MVI also mediates the transition from a paused RNAPII complex to an elongating RNAPII complex, as shown through the re-stimulation of the tumour necrosis factor (TNF) allele expression within TH1 cells; yet, this observation on its own does not provide any evidence of MVI either acting as an auxiliary motor or an anchor (Zorca et al., 2015).
Given that NMI and MVI are present in the RNAPII complex, this raises the question of how do they function in relation to each other. Also, how do they interact with the protein-rich core at transcription sites containing transcription factors and other proteins involved in transcription? Interestingly, knockdown of MVI does not totally inhibit transcription (Fili et al., 2017), and a simple possible explanation is that there is some redundancy between these two myosins. Moreover, MVI is found to colocalise with nuclear speckles that are involved in pre-mRNA processing (Majewski et al., 2018). This, together with its localisation on promyelocytic leukaemia protein (PML) nuclear bodies (Majewski et al., 2018), which consist of chromatin and transcription activators, suggests that MVI is present in a number of transcriptionally active areas in the nucleus.
Furthermore, given the interaction of MVI with both the estrogen receptor (Fili et al., 2017) and the androgen receptor (Loikkanen et al., 2009), we speculate that MVI is required for the transcription of specific genes under certain conditions, for example, upon hormone stimulation. Such a specific role under certain conditions adds to the complexity of studying nuclear myosins, and therefore further highlights the importance of investigating nuclear myosins within the right context. With advances and cost reduction in genomic technologies, it will become more feasible to perform larger scale studies to dissect the roles of nuclear myosins in the context of differentiation, throughout the cell cycle and in response to various stimuli, such as DNA damage and hormones.
Unlike the identified function in the DNA damage response, a long-range transport activity of myosins has not yet been observed directly during the progression of a polymerase, despite the fact that MVI is known to be required for transcriptional pause release as mentioned above (Zorca et al., 2015). Indeed, a loss of homologous pairing of TNF alleles was observed upon MVI knock-out and transcriptional pausing was maintained (Zorca et al., 2015).
Taken together, these findings once again implicate nuclear myosins in chromosome organisation and transcription, and we hypothesize that the motor function is required for chromosome movement and the anchoring ability of MVI to hold the chromosomes in situ (illustrated in Fig. 3).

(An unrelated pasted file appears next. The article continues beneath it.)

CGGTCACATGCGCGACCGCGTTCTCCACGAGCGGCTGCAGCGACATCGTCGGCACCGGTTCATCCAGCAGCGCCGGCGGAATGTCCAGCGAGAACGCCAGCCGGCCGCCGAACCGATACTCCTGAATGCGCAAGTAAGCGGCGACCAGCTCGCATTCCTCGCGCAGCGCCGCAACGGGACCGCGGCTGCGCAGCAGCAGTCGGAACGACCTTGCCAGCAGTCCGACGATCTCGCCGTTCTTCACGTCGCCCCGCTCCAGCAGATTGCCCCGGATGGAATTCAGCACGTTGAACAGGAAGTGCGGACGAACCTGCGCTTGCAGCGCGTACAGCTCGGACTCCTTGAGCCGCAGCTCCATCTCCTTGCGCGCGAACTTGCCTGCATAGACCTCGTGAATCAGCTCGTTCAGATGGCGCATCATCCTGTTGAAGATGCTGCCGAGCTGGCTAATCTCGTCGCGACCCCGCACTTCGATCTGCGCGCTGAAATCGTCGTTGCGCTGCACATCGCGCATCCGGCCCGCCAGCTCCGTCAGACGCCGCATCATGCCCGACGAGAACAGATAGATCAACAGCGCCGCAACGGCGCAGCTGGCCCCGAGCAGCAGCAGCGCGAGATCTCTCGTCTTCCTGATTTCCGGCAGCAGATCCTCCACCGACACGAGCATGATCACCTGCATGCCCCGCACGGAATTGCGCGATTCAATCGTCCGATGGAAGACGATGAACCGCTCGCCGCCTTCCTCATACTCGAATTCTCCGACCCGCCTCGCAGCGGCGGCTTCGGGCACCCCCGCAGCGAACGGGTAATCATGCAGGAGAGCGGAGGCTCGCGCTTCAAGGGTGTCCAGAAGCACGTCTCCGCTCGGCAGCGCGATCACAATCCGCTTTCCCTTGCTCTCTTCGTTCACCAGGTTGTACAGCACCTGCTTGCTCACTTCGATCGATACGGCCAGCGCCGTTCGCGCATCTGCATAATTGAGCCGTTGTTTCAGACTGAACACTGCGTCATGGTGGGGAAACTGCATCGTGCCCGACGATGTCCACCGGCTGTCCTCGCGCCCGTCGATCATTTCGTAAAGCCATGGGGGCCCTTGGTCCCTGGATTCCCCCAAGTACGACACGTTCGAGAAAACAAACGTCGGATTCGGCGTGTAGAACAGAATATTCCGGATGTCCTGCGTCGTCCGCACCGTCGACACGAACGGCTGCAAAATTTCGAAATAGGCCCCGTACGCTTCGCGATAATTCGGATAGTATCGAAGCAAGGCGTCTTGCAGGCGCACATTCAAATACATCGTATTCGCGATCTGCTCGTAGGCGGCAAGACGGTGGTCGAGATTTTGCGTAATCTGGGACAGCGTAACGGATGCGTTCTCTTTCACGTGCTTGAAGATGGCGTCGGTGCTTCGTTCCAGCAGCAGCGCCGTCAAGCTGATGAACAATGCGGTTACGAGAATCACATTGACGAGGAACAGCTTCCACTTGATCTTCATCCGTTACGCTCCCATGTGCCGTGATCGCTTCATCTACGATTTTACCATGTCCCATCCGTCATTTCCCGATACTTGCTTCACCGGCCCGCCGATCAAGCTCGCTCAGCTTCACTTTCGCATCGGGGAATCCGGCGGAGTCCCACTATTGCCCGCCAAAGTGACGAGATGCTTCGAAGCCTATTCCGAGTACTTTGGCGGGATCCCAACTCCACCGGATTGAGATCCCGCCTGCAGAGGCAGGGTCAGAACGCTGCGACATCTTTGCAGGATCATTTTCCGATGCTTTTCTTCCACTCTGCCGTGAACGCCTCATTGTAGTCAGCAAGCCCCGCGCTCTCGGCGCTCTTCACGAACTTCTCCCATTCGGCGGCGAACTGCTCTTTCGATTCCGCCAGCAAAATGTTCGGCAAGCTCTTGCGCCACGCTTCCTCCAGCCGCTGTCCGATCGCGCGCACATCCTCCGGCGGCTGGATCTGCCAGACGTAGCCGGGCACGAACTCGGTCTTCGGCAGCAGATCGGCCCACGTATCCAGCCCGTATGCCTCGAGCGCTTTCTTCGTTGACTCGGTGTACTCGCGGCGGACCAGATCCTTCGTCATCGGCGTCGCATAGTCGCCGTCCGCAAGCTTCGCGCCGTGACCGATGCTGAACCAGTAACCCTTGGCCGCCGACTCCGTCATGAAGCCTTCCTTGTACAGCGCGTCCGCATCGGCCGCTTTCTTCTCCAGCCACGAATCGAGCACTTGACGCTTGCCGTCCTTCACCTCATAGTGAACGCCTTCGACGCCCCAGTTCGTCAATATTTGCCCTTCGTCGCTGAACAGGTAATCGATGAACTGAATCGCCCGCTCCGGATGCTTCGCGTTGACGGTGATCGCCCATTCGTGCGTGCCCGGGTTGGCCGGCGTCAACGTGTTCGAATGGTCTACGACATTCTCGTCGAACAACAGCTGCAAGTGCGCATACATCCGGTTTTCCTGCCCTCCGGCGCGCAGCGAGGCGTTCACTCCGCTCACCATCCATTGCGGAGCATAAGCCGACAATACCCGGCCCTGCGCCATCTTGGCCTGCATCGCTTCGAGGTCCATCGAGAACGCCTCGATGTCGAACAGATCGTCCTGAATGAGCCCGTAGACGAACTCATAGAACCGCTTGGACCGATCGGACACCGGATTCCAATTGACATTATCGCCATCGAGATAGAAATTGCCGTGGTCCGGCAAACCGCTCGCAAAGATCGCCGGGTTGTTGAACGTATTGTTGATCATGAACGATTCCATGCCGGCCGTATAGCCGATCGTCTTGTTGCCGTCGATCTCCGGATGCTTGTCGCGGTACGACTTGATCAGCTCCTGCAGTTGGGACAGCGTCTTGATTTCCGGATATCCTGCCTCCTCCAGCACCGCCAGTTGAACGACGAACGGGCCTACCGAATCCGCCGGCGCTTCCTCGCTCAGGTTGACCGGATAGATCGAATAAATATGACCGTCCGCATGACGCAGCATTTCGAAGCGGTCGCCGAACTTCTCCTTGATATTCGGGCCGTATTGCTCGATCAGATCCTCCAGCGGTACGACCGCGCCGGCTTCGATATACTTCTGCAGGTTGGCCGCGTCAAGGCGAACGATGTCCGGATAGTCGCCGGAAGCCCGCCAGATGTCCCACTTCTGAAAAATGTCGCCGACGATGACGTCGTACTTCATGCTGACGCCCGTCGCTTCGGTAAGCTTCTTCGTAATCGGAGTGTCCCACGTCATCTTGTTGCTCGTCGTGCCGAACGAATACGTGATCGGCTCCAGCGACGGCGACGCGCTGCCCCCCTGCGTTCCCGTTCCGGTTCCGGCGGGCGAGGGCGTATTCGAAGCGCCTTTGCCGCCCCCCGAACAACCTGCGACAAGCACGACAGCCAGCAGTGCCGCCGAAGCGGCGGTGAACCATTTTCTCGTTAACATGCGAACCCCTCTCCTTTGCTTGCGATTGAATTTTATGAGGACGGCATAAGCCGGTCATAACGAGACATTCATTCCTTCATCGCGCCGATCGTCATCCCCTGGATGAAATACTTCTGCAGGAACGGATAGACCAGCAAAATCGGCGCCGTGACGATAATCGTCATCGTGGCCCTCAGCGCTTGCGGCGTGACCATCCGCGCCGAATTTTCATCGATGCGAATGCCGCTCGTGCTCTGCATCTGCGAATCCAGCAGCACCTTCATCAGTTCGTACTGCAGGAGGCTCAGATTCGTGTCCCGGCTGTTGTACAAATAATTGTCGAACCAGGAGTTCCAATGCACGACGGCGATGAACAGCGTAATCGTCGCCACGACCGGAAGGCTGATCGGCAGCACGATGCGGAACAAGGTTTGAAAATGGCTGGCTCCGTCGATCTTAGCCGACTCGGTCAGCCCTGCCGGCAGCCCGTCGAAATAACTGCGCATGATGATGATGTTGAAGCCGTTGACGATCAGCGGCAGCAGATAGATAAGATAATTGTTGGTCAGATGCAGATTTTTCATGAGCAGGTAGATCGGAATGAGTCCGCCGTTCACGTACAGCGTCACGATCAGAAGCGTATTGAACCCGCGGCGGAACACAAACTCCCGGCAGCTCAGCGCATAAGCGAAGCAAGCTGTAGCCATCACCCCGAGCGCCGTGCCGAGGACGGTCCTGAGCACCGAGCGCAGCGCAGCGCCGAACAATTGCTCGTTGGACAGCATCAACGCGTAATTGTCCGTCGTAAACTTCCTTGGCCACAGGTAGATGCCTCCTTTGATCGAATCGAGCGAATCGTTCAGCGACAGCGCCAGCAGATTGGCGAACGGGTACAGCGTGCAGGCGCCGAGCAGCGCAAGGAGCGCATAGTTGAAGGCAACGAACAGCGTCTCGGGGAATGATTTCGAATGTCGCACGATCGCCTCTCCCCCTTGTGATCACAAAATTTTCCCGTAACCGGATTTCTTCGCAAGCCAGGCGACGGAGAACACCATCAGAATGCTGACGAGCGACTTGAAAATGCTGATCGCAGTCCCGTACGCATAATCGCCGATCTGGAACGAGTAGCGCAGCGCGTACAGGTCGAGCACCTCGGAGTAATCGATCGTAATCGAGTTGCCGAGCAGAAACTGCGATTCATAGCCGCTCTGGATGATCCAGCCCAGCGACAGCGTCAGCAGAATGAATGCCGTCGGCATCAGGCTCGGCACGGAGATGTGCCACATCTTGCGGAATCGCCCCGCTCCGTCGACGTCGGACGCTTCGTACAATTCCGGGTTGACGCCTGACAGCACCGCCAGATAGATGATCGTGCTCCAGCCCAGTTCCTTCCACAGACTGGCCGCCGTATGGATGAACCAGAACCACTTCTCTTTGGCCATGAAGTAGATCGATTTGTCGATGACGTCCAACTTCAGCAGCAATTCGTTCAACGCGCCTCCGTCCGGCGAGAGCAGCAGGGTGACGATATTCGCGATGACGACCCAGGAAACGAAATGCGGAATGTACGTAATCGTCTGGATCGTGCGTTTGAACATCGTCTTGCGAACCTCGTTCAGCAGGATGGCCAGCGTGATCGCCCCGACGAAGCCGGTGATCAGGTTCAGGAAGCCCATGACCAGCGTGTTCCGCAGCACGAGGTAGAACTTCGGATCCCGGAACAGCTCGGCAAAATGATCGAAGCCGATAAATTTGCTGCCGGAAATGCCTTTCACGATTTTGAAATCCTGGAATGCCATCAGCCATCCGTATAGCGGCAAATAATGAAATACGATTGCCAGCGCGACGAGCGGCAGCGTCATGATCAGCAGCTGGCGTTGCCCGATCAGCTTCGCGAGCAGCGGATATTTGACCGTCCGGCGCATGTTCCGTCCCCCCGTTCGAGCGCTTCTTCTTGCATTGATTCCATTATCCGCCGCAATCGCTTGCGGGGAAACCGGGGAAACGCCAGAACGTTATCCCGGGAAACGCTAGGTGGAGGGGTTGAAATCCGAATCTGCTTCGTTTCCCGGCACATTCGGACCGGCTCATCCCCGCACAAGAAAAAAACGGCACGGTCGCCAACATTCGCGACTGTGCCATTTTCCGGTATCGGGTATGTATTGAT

Involvement of nuclear myosins in viral infections
Recently, nuclear myosins have been shown to be involved in processes mediated by viral infections. Viral genomes have to be maintained within the host cell nucleus, and their replication and expression needs to be regulated. NMI has been linked to these processes, although through roles that have already been described for transcription (Fuchsova et al., 2015; Sankovski et al., 2018; Oswald et al., 2017). The human papilloma virus has multiple E proteins that have a role in aiding viral infection proliferation (reviewed in Mattoscio et al., 2018). So far, three E proteins have been found to be capable of interacting with NMI, namely E2 (Sankovski et al., 2018), E6 and E7 (Oswald et al., 2017).
The E2–NMI complex has been shown to actively remodel chromatin through interactions with the WSTF–SNF2h chromatin remodelling complex (Sankovski et al., 2018). As discussed above, the NMI–WSTF–SNF2h complex allows for viable RNAPI transcription (Percipalle et al., 2006), which the viral protein E2 hijacks for viral transcription (Sankovski et al., 2018). The E2–NMI complex also interacts with Brd4 (Sankovski et al., 2018), another protein involved in chromatin remodelling (Devaiah et al., 2016). Upon addition of ATP, the E2–NMI complex falls apart owing to a conformational change in NMI (Sankovski et al., 2018). This conformational change in NMI occurs within the motor domain, from which actin is released upon the binding of ATP; as proposed by the authors, this experiment thus suggests that actin may also be part of this NMI–E2 complex (Sankovski et al., 2018).
Myosin Va has been shown to have a role in the transport of viral capsids during nuclear egress of the human cytomegalovirus (Wilkie et al., 2018). Here, nuclear myosin Va binds directly to the viral capsids, which are then found to be on filamentous actin that is directed towards the nuclear periphery (illustrated in Fig. 2E). However, a direct visualisation of myosin Va moving these capsids along actin lacking thus far. This role of myosin Va was shown to be crucial for the virus, as a dominant-negative mutant of myosin Va results in defects in both capsid accumulation and localisation (Wilkie et al., 2018). This study also provided some evidence for a colocalisation between F-actin, myosin Va and capsid proteins, which suggests that nuclear myosin Va may work as a classical transporter (Wilkie et al., 2018), similar to its cytoplasmic role (Evans et al., 2014). This supports previous work showing that filamentous actin is required for nuclear egress of cytomegalovirus, as demonstrated by inhibiting actin polymerisation with the well-characterised drug latrunculin A (Coué et al., 1987), which halted the process (Wilkie et al., 2016).
Owing to their similarities in structure and function with that of host proteins, these viral binding partners of nuclear myosins may help in the discovery of additional interactions that myosins undergo in the nucleus and to thus advance our understanding of their roles and means of regulation.